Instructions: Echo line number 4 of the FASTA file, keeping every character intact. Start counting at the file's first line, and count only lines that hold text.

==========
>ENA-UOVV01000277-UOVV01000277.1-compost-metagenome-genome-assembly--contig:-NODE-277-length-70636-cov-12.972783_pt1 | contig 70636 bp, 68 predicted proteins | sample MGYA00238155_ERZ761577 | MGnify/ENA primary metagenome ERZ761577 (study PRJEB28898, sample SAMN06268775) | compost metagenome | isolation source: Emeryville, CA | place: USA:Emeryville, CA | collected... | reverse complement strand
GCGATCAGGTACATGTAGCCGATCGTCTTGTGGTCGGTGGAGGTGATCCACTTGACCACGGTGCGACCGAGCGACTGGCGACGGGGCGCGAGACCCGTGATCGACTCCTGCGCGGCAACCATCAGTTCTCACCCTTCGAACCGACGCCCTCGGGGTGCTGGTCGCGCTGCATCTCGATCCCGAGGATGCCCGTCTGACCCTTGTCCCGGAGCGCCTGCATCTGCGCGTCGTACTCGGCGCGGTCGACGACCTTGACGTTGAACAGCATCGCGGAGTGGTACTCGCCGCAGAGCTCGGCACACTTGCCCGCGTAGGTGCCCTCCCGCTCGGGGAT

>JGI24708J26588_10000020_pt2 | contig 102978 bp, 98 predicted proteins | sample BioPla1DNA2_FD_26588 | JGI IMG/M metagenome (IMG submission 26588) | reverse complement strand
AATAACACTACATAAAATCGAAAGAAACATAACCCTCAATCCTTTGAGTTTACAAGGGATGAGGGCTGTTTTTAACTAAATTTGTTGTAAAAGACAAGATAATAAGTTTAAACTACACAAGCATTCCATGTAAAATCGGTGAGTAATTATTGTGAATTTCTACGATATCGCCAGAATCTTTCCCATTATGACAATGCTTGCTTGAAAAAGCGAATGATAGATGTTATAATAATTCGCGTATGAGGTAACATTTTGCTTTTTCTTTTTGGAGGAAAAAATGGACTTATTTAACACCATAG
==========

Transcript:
AATAACACTACATAAAATCGAAAGAAACATAACCCTCAATCCTTTGAGTTTACAAGGGATGAGGGCTGTTTTTAACTAAATTTGTTGTAAAAGACAAGATAATAAGTTTAAACTACACAAGCATTCCATGTAAAATCGGTGAGTAATTATTGTGAATTTCTACGATATCGCCAGAATCTTTCCCATTATGACAATGCTTGCTTGAAAAAGCGAATGATAGATGTTATAATAATTCGCGTATGAGGTAACATTTTGCTTTTTCTTTTTGGAGGAAAAAATGGACTTATTTAACACCATAG